27
Oct
2008
 

Announcement: Marcus’ Core Data Book Just Went Beta!

by Matt Long

Core Data BookA lot of hard work has gone into this book already and I see it becoming the definitive text on the subject of Core Data. The release date is slated for March 30, 2009, but it’s great to see it in beta. If you want to pick up the beta in PDF, it is available now from Pragmatic here: Core Data: Apple’s API for Persisting Data under Mac OS X.

While new Cocoa programmers will find it a great help to getting started quickly with Core Data, the book also covers some really interesting and advanced topics such as data versioning and migration, Spotlight/Quick Look integration, Sync Services, and multi-threading. You can really see Marcus’ command of the subject shine in these chapters which are already available in the beta.

Give Marcus some feedback on the book as it progresses. It’s going to be a great reference for any Cocoa Developer looking to harness the power of Core Data.

$21.00 for the beta PDF $41.35 for the beta PDF plus hard copy when it’s released in March.

Mad props to Marcus. Congratulations!

Matt Long

Matt Long works for Colorado Springs iOS Development shop, Skye Road Systems. He is the founder and principal developer there. Matt also works for a startup company called Galen Medical Systems where he develops apps for the medical industry. Contact Matt at Matt at CIMGF dot com to discuss your iOS software development needs. Matt is the co-founder of Cocoa Is My Girlfriend and is the co-author of "Core Animation: Simplified Animation Techniques for Mac and iPhone Development"

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Comments

I’m kind of interested in this book, mainly because I’m intrigued as to whether it deals with how to integrate with other existing OSX apps (e.g. Mail.app, Address Book, iCal etc). I’ve enough hubris to recognise that there’s a need for a certain app (it’s just an idea at the mo so won’t discuss it really), that will integrate with all 3. I’m just starting out with Macs though, but when you say about persistence with Core Data are we talking about some kind of built-in DBMS in OSX here, or just a programmatical way to interface with data in apps & the like?

Get the Pragmatic guys to publish your TOC – that’d really help.

cocoalab says:

sciamachy,

Core Data does indeed offer a built-in RDBMS; SQLite to be precise. It also allows other kinds of persistent stores. It is in fact a complete object relational system, with both programatic and a graphical interfaces for defining your business logic.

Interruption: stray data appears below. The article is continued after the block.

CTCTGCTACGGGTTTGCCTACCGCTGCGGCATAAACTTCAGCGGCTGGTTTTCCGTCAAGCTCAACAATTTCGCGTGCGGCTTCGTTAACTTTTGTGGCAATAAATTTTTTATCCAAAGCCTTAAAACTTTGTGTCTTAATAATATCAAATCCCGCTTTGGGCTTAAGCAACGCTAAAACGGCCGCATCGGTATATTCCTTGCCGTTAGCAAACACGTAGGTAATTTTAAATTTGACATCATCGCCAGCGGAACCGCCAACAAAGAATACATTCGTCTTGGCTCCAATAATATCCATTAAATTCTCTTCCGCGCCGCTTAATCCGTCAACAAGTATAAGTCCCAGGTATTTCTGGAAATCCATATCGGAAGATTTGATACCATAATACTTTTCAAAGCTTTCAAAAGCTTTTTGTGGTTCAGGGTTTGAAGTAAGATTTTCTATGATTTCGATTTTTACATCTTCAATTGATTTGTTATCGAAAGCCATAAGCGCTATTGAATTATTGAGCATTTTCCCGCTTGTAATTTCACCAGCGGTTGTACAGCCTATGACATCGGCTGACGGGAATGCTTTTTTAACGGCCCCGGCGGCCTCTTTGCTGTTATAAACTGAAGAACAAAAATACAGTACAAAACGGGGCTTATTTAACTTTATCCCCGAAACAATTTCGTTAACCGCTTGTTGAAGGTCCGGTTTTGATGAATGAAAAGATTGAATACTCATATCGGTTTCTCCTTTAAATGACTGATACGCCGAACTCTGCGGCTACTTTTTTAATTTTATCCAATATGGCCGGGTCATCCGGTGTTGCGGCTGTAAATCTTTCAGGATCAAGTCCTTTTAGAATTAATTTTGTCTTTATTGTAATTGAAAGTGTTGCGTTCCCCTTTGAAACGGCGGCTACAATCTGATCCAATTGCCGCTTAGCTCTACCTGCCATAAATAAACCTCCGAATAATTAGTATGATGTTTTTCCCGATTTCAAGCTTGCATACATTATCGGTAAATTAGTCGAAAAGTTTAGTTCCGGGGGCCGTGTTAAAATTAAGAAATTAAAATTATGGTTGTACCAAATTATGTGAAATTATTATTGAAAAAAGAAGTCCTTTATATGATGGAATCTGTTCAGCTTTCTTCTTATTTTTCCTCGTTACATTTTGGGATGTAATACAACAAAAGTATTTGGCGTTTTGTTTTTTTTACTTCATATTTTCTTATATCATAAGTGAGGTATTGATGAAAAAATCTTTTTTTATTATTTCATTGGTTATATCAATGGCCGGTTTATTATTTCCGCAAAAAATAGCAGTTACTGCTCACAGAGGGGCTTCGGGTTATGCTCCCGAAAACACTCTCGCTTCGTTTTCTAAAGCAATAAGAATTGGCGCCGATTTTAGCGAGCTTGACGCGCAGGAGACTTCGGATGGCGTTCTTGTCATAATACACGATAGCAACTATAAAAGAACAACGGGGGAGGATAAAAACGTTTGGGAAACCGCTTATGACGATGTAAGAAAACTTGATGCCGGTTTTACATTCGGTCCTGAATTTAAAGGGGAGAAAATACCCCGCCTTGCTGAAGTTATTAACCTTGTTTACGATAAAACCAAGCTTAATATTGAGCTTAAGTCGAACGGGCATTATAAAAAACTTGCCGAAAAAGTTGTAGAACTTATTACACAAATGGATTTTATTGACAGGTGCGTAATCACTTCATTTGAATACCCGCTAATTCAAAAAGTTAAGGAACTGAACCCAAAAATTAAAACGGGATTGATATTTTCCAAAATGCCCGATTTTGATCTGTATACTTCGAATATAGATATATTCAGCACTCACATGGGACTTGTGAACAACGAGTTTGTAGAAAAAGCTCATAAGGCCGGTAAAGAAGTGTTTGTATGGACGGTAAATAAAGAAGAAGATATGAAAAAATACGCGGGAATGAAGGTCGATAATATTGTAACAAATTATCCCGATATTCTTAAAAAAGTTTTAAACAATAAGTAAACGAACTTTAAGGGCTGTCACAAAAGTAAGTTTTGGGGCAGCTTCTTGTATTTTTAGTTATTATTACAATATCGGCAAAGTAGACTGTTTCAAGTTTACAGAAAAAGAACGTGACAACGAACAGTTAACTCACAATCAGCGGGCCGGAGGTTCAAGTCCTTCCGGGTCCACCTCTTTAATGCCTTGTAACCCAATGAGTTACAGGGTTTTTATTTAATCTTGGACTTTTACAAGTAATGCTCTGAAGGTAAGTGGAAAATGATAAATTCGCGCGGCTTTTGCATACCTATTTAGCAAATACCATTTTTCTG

OTOH, what you are looking for can be achieved using Sync Services, the Calendar Store, and the AB frameworks. Have a look at the developer documentation on those subjects.

You may well make use of Core Data as well, Apple recommends it for new apps which require model persistence.

Hubris is healthy… maintain your vision through the byzantine minutiae and you’re halfway there. ; )

johncmurphy says:

I just picked up my beta copy. I’ve been excited about this book since I first heard you mention it on Scotty’s podcast. Your discussion from the second Late Night Cocoa podcast stands as the most lucid explanation of Core Data that i have ever heard. Having that discussion in a “pdf persistent store” (that is, the book) makes it even better!

minofifa says:

Hi Marcus I also grabbed a copy of the book after hearing about it on late night cocoa. I read beta 4. This is a great book. It does move very fast; I felt there could be a chapter between ch 3 and 4 maybe. Looking forward to rereading the final hard copy release.

darren

bakki says:

Hi Marcus, your book looks like just what I need to learn Core Data but I have a request for a topic which I don’t believe is covered. I’d love to see how to sync Core Data with a back end Restful web app. This is becoming more common now where iPhone native apps have companion web site (eg. Remember The Milk). I’d love to know how to write a delegate for syncing with such a service. I am furiously googling and posting all over but finding little in good examples and advise. Thanks, bakki

Marcus Zarra says:

That will not be covered in the Core Data book as it has broader appeal and implications than just Core Data. However I suspect a solution will surface somewhere :)